Dear all,
We are pleased to announce a new computation of a discrete logarithm modulo a
180 digit (596-bit) prime using the number field sieve algorithm. Previous
records are 130-digit (431-bit), 135-digit (448 bits) and 160-digit (530-bit)
primes (see [1], [2] and [3]).
We chose the following module:
p = RSA180 + 625942
= 191147927718986609689229466631454649812986246276667354864188503638\
807260703436799058776201365135161278134258296128109200046702912984\
568752800330221777752773957404540495707852046983
such that ell=(p-1)/2 is prime too. The element g=5 is a generator of the
multiplicative group mod p.
The "random" element for which we computed the logarithm is:
rsa1024 = 135066410865995223349603216278805969938881475605667027524485\
143851526510604859533833940287150571909441798207282164471551\
373680419703964191743046496589274256239341020864383202110372\
958725762358509643110564073501508187510676594629205563685529\
475213500852879416377328533906109750544334999811150056977236\
890927563
The result is:
logrsa1024 = 138670566126823584879625861326333326312363943825621039220\
215583346153783336272559955521970357301302912046310782908\
659450758549108092918331352215751346054755216673005939933\
186397777
Polynomial selection:
This step was performed using Kleinjung's algorithm. The computation took
around 2 core-months (2-GHz Intel E5-2650) and we have selected the two
following polynomials:
f(x) = 17153280*x^5 + 55645402596756*x^4 + 289642429100355466945*x^3
-5839034183672356481708253628*x^2 -3489195459822344127350367941464660*x
-24774668987371397084528618164507418928
g(x) = 633287365084897327346023*x - 25668325089522756076511361508720291
Sieving:
Relations were generated by lattice sieving. Algebraic and rational primes
below 800M were sieved and we allowed 2 large primes less than 2^29 on the
rational side and 3 large primes less than 2^30 on the algebraic side.
We sieved over special-q's between 80M and 380M. The sieving generated 253M
relations and took around 49.5 core-years (2-GHz Intel E5-2650)
Filtering:
In the 253M relations, there were 175M unique relations. The filtering step
produced a final matrix of 7.28M rows. The computation time is equivalent to 5
hours on one core (2-GHz Intel E5-2650).
Computing the Schirokauer maps took 0.9 core-year (2-GHz Intel E7540).
Linear algebra:
The linear algebra is modulo the 595-bit prime ell=(p-1)/2. The matrix contains
7.28M rows and columns with an average weight of 150 non-zero coefficients per
row. The matrix contains also 4 dense Schirokauer maps columns, whose elements
are modulo ell. We could consider only 3 Schirokauer maps columns.
The linear algebra was solved using the Block Wiedemann algorithm with the
blocking parameters m=24,n=12. The computation was run on a 768-core cluster
that contains 48 nodes connected with FDR Infiniband. Each node hosts two 2-GHZ
8-core Intel Xeon E5-2650 processors.
We have run 12 sequences in parallel, each running over 4 cores.
The scalar products and the evaluation phases required 38 days (around 80 core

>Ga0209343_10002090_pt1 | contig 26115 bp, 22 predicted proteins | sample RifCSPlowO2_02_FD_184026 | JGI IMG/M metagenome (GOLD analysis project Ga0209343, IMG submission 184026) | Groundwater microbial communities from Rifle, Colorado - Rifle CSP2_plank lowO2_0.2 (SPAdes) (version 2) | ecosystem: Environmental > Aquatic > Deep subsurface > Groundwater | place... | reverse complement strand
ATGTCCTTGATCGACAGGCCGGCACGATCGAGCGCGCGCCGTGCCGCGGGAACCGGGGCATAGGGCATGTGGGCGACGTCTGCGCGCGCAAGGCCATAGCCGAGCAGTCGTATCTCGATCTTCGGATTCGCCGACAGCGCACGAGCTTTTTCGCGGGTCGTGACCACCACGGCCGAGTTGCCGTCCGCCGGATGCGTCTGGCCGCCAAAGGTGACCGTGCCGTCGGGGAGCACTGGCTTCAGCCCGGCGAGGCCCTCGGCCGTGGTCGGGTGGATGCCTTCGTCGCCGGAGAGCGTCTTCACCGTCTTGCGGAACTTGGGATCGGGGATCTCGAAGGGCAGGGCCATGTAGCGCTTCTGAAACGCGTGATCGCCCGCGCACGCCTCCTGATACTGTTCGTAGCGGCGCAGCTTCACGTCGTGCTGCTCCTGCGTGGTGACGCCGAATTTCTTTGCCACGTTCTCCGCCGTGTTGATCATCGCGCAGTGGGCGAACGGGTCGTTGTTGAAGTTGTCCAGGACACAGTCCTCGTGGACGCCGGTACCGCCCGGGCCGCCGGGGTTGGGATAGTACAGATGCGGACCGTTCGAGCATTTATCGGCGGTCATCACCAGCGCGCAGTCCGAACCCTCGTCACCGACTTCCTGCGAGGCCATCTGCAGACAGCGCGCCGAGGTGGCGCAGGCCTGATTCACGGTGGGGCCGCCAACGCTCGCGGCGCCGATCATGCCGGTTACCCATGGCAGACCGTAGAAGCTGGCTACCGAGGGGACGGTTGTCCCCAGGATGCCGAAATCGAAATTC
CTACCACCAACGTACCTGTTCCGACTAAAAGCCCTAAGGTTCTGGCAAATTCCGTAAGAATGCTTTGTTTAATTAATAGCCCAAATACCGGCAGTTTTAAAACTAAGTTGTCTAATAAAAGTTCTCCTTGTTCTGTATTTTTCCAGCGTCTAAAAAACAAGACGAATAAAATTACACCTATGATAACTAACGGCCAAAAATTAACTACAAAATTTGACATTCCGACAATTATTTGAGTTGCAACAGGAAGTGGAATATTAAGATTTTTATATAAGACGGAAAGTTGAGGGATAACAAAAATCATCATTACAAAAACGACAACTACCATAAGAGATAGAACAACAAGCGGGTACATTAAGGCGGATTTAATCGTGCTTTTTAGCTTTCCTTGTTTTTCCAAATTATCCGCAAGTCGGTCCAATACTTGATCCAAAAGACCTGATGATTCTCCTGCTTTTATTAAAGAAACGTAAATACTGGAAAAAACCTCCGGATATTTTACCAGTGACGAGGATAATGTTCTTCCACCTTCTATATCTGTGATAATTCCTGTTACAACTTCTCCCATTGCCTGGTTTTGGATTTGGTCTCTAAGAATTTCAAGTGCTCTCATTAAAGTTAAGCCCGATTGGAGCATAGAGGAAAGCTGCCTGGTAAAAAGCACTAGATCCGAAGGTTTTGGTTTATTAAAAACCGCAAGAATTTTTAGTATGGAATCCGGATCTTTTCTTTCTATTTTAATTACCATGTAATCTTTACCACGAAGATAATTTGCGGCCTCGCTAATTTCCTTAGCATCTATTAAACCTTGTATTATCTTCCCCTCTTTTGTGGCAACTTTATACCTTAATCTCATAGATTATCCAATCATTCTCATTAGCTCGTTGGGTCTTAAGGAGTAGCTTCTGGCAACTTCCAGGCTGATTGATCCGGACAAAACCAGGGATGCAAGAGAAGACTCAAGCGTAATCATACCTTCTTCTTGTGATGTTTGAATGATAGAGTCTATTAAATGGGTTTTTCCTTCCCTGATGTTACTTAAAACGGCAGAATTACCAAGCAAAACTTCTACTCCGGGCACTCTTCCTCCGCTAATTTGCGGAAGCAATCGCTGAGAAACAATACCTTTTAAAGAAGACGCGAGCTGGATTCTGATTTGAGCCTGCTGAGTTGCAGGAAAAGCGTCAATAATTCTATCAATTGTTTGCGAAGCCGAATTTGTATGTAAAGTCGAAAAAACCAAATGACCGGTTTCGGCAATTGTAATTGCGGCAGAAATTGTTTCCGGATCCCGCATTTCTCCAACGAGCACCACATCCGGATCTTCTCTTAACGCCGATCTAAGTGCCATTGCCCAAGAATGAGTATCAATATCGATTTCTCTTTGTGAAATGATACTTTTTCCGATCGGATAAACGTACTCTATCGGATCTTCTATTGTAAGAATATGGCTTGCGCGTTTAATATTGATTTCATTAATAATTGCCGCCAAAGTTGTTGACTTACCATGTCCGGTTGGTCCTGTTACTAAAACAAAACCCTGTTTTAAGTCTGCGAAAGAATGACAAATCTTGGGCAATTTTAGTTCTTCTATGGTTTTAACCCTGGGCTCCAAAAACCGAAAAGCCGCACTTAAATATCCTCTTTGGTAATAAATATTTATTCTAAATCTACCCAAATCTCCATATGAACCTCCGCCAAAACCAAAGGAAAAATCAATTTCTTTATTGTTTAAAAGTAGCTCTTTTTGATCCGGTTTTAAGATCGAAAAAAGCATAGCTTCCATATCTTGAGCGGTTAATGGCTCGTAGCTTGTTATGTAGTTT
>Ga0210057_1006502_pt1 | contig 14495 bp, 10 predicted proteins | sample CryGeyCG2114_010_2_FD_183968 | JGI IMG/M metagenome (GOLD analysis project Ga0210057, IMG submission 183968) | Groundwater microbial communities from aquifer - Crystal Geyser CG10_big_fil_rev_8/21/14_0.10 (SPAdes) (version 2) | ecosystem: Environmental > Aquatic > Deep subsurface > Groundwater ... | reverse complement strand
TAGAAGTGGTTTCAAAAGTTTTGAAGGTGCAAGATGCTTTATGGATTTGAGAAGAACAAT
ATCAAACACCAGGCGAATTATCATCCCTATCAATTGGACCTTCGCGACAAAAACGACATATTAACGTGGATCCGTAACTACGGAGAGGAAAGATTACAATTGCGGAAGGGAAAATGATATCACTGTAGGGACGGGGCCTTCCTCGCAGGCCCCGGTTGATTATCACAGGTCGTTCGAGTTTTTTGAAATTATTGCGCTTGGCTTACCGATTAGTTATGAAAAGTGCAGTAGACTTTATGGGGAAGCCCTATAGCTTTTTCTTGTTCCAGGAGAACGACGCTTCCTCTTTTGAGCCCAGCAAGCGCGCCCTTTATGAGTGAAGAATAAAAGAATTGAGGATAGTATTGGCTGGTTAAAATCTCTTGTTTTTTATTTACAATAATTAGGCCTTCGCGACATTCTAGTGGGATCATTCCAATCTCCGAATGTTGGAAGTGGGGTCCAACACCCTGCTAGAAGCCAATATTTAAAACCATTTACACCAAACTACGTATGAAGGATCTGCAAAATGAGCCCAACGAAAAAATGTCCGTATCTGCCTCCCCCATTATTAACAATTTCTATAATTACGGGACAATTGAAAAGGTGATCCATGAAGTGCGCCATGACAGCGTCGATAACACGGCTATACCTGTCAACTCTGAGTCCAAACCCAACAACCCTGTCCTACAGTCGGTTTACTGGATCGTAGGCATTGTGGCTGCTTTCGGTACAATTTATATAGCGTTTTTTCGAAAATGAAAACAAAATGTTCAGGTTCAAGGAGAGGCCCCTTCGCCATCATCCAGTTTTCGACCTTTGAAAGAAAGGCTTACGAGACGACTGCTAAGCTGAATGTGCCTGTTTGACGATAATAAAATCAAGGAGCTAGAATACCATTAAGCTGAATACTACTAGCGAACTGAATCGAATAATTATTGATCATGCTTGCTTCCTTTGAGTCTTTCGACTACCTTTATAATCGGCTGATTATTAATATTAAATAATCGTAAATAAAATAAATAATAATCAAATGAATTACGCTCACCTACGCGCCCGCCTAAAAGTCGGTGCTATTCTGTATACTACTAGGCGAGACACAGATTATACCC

years). The linear generator phase took 15 hours on 144 cores (around 0.25 core
year).
Once the linear algebra finished, we obtained the logarithms for many small
primes:
log2 = 143947424249804046894686521225835011553404529825698596989394995\
375091895197189866520496832751897255017764700065133297734751766\
543876760760613084110998852530852594071731064764347608
log3 = 125402553747091869459488367561520716928144625407579598051736139\
492527074873860357866906935921636923016180989364604005475590952\
635245779460745381246844568885972683224283333939126584
Individual logarithm:
It was calculated by special-q descent. Computing one individual logarithm
required a few hours.
Most of the code we used is freely available as part of the cado-nfs software
project (see [4]).
More details on the algorithms we used for the filtering and the linear algebra
are described in the papers [5] and [6].
Best regards,
Cyril Bouvier, Pierrick Gaudry, Laurent Imbert, Hamza Jeljeli and Emmanuel
Thomé.
[1] Antoine Joux and Reynald Lercier.
Discrete logarithms in GF(p) --- 130 digits.
E-mail to the NMBRTHRY mailing list;
http://listserv.nodak.edu/archives/nmbrthry.html, June 2005.
[2] Andrey Dorofeev, Denis Dygin and Dmitry Matyukhin.
Discrete logarithms in GF(p) --- 135 digits.
E-mail to the NMBRTHRY mailing list;
http://listserv.nodak.edu/archives/nmbrthry.html, December 2006.
[3] Thorsten Kleinjung.
Discrete logarithms in GF(p) --- 160 digits.
E-mail to the NMBRTHRY mailing list;
http://listserv.nodak.edu/archives/nmbrthry.html, February 2007.
[4] S. Bai, C. Bouvier, A. Filbois, P. Gaudry, L. Imbert, A. Kruppa, F. Morain,
E. Thomé and P. Zimmermann.
Cado-nfs: Crible algébrique: Distribution, optimisation - number field
sieve. http://cado-nfs.gforge.inria.fr/
[5] C. Bouvier.
The filtering step of discrete logarithm and integer factorization
algorithms.
Preprint, http://hal.inria.fr/hal-00734654, 2013.
[6] H. Jeljeli.
Resolution of Linear Algebra for the Discrete Logarithm Problem Using GPU
and Multi-core Architectures.
To appear in the proceedings of Euro-par 2014,
http://http://hal.inria.fr/hal-00946895, 2014.